Glyphosate – the active chemical found in herbicidal products such as RoundUp® – has been implicated in causing several health problems in humans and animals such as cancer, kidney toxicity, fatty liver disease, alterations to gut microbiota, neurotoxicity and oxidative stress. The list is honestly endless.
Much of the research has focused on the environmental effects of glyphosate on the body. These examine people or animals that are or have been directly exposed to high levels of the chemical.
But, what would be considered indirect, long-term exposure such as dietary sources? Indeed, more research needs to be conducted on the long-term health risks of glyphosate (as well as other herbicides and insecticides) through ingestion. Thus far, studies to date suggest that increasing organic food consumption will lead to reduced incidences of cancer, decreased risk of diabetes and improved fertility outcomes.
(Why organic food? In the United States, the U.S. Department of Agriculture (USDA) strictly prohibits the use of approximately 900 pesticide and herbicide active ingredients in organic food production for them to be certified as organic. Glyphosate is one of them.)
Bear in mind, the previously mentioned studies investigating consumption did not intervene in diets but simply compared the organic diets to non-organic diets in select populations.
Nowadays, several studies have compared pesticide and herbicide concentrations in urine after diets were replaced partially or completely with organic foods.
A two-part study was recently completed in which the researchers observed significant reductions in fourteen out of fifteen pesticides including glyphosate with organic diet interventions.
Although small, we are highlighting this study due to its simplicity, geography, diversity and thoroughness. We encourage you to read both parts that are available online for free. The first-part was published by Hyland et al. in 2019 and is titled, “Organic diet intervention significantly reduces urinary pesticide levels in U.S. children and adults”. The 2020 second-part by Fagan et al. is called, “Organic diet intervention significantly reduces urinary glyphosate levels in U.S. children and adults”.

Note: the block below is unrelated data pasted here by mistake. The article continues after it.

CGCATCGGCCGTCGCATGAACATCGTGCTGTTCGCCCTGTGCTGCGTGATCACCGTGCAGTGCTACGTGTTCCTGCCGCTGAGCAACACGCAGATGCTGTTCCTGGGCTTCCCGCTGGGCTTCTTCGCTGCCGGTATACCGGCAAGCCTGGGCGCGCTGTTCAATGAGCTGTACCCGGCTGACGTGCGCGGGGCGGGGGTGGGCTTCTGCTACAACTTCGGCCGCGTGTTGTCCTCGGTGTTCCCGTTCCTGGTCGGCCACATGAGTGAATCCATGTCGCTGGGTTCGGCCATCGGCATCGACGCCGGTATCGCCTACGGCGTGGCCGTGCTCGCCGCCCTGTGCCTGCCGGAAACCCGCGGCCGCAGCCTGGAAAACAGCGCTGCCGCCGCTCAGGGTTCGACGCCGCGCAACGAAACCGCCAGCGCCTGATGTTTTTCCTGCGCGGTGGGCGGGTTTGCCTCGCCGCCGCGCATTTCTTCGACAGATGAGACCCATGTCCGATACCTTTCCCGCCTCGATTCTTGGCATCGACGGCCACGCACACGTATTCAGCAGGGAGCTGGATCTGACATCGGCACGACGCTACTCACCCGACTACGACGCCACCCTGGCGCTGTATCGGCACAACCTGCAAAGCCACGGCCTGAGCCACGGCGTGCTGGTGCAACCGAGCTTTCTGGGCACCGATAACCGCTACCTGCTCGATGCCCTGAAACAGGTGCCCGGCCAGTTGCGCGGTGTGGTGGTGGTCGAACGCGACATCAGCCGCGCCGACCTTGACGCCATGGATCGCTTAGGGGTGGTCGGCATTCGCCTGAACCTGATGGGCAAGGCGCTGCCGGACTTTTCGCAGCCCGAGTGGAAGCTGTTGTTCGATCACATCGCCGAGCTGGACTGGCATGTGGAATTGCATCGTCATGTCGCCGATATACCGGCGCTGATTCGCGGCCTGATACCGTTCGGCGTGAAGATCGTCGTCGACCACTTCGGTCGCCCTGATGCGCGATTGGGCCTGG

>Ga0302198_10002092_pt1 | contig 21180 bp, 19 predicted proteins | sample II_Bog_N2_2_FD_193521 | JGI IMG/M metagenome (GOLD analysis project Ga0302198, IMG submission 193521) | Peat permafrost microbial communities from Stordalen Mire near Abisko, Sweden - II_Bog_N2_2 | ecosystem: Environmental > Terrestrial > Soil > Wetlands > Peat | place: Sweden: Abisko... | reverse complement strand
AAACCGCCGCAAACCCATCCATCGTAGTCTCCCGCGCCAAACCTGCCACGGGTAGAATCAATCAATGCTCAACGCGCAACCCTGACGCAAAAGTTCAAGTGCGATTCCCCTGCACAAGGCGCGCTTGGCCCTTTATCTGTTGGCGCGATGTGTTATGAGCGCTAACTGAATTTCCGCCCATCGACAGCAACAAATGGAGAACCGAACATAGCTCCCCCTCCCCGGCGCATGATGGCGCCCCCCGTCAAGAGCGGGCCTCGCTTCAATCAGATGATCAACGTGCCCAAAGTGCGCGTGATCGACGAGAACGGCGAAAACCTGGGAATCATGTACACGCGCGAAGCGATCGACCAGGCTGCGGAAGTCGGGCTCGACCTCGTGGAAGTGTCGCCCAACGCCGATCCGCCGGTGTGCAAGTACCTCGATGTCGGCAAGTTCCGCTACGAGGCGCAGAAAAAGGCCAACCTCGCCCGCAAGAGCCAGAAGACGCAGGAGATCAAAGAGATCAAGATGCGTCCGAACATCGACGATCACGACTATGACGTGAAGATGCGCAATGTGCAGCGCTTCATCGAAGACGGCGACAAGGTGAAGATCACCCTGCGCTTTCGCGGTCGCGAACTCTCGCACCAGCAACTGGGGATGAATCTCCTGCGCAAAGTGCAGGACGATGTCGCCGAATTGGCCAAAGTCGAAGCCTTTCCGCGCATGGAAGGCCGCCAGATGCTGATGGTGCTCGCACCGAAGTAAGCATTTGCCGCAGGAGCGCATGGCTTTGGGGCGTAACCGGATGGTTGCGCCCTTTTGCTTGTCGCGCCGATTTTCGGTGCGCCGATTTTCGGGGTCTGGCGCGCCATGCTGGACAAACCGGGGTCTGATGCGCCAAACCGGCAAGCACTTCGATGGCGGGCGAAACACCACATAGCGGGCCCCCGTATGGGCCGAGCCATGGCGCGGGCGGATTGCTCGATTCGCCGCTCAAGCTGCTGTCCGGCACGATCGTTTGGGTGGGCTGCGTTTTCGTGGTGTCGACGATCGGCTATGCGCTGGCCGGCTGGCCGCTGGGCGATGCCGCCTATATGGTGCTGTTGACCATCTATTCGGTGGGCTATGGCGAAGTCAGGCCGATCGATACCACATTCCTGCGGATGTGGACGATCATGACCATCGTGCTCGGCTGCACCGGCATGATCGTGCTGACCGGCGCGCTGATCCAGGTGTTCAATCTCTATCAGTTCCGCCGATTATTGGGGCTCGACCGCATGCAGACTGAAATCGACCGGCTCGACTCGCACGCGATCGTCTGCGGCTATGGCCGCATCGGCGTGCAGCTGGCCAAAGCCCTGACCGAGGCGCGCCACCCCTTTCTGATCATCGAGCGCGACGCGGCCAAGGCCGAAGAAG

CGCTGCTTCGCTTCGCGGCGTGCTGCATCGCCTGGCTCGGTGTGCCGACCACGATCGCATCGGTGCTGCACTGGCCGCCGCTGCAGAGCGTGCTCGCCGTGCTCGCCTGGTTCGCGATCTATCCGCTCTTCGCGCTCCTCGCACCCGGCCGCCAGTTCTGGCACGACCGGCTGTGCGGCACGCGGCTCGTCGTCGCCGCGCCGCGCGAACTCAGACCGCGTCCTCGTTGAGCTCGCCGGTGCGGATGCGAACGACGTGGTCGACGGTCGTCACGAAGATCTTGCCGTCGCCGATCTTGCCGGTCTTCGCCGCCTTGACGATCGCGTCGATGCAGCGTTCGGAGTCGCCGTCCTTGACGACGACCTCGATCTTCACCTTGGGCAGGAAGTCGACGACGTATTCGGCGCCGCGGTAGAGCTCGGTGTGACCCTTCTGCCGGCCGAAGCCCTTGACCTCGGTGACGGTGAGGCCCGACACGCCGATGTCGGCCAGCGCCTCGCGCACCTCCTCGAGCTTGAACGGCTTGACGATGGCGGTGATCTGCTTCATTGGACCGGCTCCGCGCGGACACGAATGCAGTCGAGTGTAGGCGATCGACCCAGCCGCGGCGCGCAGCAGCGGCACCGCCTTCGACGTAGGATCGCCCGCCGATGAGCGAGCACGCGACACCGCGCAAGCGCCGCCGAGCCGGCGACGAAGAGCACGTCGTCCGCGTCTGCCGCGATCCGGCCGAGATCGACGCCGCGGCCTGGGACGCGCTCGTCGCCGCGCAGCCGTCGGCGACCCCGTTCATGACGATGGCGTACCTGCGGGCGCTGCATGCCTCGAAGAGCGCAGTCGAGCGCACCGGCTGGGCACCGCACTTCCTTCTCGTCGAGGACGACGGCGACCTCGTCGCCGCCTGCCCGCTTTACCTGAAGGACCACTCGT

Are you wondering what this has to do with your companion pets? At Hemopet, we posted a blog on January 13, 2019 called, “Glyphosate and Companion Pets”. In it, we spotlighted an ongoing voluntary glyphosate in companion pet urine study happening at the Health Research Institute (HRI) Laboratories, which analyzed the urine samples in the Fagan et al. study.
HRI Labs puts it this way:
“We aim to find answers to why animal exposure to glyphosate is measuring much higher than human exposure.
Results will help you determine whether to change diet or environmental exposures. Your voluntary survey response will help you and others when study results are published.
HRI Labs is offering animal testing coupled with a voluntary exposure study because we’ve seen unexpectedly high results in animals tested so far. We would like to know why this is the case, and we’ll share the answers with you.
Could the source be oats, soy, lentils, chick peas or other ingredients known to be sprayed with large amounts of glyphosate? Could it be activity in grasses and fields? Could it be an unexpected source like pets consuming deer poop (ugh, yes, we know!)? Help find out by participating.”
To participate, please click here.
Are you wondering what you are going to do about your companion pet’s food if the glyphosate test results are high? First and foremost, please remember to continue to avoid foods to which your pet is sensitive or intolerant. Secondly, several pet foods are available that are made with some if not all organic ingredients. Before purchasing, definitely check the label.
Another option is to cook your companion pet’s food. In this instance, we suggest working with a certified veterinary nutritionist, or an experienced animal nutrition expert.